Gov. Sam Brownback has officially given Secretary of State Kris Kobach the power to prosecute. The governor signed SB 34 at a ceremony Monday, granting the secretary of state the authority to prosecute voter fraud. Kobach, who crafted and pushed for the legislation, said his office has already begun preliminary work on investigations and said he had identified more than 100 possible cases of double voting. He said his office has started requesting voters’ signatures from counties as evidence.
“Once you have that matched, you have a slam dunk,” he said. “We’ll see what the ultimate number is. It’s hard to guess. I’m guessing that it’ll be an all-time high in double voting (in 2014), because Kansas was on the national news so much because of the tight governor’s race and Senate race. I think people were just tempted to cast (multiple) ballots.”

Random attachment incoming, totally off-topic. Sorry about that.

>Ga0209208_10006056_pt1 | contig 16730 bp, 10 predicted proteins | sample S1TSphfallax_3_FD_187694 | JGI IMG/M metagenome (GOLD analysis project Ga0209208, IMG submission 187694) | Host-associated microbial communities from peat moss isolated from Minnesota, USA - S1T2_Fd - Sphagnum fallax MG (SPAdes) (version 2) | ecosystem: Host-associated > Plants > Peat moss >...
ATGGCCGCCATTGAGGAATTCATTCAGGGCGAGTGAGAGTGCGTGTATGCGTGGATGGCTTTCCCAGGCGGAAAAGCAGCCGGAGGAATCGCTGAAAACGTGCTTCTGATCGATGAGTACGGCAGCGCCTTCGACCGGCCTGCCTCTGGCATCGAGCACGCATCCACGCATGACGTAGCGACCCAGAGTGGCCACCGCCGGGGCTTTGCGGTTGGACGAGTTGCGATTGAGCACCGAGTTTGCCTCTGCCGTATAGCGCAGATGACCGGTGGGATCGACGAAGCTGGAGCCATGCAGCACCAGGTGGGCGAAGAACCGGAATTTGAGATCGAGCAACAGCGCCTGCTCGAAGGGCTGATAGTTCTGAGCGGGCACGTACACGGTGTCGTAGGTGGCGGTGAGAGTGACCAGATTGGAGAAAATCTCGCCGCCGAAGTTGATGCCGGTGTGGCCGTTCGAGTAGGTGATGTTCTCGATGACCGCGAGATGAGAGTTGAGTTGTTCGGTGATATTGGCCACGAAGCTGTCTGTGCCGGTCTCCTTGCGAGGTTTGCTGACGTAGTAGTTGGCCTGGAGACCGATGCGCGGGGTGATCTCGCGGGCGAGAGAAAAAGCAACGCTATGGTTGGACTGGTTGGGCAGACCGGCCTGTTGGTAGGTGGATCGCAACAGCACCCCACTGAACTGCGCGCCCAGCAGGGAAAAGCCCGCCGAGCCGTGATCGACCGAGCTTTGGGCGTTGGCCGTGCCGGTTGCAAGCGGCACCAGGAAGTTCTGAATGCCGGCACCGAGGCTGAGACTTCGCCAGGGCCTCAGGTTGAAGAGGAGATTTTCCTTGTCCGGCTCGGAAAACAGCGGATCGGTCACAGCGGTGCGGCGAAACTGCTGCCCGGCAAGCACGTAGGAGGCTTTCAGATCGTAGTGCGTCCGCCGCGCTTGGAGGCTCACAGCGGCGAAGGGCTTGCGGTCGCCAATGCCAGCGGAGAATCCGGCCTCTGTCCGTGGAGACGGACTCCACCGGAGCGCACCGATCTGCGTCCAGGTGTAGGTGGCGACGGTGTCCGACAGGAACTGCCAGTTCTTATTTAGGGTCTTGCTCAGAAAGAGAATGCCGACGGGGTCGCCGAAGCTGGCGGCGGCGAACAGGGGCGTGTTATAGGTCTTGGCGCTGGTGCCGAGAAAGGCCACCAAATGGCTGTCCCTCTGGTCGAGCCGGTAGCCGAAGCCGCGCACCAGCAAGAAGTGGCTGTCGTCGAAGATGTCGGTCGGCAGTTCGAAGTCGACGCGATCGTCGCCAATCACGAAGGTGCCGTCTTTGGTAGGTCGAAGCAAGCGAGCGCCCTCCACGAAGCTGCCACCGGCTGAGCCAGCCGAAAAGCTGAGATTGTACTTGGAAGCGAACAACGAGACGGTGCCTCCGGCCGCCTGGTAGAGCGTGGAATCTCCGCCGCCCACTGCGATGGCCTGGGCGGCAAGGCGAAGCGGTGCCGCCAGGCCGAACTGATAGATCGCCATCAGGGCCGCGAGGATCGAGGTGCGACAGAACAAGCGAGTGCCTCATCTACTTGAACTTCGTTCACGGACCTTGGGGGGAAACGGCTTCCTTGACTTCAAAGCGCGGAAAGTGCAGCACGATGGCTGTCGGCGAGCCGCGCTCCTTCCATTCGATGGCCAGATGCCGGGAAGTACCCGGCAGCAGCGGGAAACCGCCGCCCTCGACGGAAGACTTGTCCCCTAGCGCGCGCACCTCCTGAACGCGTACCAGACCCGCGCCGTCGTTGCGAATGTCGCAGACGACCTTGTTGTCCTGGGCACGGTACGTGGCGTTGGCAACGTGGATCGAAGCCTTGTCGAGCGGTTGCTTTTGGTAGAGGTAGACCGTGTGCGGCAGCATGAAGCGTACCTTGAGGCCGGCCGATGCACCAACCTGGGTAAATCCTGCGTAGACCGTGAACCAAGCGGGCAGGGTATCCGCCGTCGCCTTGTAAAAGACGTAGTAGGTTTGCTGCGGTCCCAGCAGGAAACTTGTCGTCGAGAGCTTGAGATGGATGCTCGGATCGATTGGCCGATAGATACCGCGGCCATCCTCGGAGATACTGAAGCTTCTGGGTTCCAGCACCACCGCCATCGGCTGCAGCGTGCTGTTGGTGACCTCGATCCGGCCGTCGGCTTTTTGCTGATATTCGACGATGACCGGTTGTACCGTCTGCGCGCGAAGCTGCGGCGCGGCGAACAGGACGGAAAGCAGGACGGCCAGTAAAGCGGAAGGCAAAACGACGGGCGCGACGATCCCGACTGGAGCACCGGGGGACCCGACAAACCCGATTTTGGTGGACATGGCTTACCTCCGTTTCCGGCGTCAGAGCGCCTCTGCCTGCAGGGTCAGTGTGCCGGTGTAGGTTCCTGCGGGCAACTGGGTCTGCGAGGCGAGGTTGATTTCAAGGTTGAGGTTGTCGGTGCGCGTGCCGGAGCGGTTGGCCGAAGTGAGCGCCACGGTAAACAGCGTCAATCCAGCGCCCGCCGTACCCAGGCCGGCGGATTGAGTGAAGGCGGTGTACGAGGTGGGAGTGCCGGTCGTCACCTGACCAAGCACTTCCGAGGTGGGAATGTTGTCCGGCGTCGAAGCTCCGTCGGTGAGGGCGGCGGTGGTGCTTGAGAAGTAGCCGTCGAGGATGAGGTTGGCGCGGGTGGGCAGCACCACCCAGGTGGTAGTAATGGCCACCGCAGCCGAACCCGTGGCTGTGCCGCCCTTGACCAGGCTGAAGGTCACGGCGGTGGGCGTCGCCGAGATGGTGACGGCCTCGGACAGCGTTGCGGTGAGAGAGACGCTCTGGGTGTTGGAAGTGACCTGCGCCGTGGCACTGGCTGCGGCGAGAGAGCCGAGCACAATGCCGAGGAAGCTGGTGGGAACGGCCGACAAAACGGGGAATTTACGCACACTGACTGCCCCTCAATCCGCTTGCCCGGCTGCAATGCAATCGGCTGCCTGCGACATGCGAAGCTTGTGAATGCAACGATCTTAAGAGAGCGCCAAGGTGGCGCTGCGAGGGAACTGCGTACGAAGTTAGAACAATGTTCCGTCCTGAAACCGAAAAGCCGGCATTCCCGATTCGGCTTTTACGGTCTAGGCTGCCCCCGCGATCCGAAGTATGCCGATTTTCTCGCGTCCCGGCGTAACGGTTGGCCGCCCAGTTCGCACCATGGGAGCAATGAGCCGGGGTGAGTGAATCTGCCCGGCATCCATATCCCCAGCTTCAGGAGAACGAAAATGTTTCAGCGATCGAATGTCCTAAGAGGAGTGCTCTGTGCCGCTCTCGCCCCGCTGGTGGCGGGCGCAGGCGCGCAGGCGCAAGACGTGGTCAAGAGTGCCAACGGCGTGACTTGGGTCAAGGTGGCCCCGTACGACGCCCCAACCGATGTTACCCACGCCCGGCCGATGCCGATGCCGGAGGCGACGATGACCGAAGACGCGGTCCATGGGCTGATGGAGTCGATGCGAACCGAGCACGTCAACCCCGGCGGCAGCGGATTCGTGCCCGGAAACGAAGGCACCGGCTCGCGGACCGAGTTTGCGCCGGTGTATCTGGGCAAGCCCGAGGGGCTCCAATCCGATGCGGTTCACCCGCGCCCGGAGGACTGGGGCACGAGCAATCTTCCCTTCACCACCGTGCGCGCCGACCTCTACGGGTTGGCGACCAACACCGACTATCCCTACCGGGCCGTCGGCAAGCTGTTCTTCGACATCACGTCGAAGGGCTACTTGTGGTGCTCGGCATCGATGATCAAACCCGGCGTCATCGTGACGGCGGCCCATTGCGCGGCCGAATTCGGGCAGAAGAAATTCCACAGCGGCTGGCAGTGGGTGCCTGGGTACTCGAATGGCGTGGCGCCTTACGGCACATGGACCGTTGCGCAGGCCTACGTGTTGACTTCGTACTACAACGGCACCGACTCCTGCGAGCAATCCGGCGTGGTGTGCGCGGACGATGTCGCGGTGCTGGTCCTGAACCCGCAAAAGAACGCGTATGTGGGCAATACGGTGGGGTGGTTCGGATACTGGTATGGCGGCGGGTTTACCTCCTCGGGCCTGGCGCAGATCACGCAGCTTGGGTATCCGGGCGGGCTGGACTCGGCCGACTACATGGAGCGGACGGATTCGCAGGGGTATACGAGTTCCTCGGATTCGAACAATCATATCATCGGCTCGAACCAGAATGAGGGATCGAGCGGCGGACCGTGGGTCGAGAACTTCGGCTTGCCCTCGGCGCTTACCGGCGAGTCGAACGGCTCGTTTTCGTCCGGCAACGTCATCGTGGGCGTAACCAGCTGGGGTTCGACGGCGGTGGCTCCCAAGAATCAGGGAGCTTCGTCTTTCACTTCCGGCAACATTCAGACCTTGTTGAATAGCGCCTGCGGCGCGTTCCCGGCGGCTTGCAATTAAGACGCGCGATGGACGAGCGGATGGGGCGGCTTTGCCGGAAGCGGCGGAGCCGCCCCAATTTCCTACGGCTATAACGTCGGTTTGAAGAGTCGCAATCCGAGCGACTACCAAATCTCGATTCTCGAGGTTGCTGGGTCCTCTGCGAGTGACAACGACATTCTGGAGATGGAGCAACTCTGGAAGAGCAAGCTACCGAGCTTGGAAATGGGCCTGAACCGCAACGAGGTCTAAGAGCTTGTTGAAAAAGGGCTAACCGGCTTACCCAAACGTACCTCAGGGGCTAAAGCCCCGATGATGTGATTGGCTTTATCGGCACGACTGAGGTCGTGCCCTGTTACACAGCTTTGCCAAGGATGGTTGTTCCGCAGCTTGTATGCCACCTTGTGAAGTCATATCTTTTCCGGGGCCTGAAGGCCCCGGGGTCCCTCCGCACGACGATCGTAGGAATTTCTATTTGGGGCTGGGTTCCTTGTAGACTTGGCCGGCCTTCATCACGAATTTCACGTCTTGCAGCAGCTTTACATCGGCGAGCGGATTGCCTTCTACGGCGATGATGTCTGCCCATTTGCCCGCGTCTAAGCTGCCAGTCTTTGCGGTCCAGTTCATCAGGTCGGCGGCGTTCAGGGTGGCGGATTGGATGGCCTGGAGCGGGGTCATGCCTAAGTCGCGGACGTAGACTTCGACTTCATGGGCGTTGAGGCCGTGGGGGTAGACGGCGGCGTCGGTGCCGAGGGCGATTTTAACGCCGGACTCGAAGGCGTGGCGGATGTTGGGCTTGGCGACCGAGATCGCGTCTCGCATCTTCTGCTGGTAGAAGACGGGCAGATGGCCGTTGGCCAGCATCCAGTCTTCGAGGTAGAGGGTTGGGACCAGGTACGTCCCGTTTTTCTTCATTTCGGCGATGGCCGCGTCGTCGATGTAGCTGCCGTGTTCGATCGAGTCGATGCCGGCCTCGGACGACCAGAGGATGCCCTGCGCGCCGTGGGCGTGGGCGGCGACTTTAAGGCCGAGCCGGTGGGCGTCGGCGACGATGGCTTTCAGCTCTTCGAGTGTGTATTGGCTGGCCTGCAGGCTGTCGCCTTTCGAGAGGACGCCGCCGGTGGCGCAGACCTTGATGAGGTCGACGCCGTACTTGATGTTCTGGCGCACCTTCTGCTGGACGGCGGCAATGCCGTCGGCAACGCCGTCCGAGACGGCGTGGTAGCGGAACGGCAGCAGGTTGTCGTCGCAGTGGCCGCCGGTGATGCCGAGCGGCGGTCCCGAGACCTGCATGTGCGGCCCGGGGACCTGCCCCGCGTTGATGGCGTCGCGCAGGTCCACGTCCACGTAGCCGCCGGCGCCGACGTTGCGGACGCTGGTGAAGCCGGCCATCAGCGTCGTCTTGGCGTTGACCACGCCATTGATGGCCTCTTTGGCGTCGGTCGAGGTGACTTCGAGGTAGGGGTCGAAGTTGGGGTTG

Kobach won’t be the only government official with the power to prosecute election crimes. The attorney general will also have that power, and county attorneys already have it. However, Kobach said his office probably will take the lead on most investigations.
During the legislative process, lawmakers could not identify another state that gives its secretary of state similar prosecutorial power, said Rep. John Carmichael, D-Wichita, one of the bill’s staunchest opponents.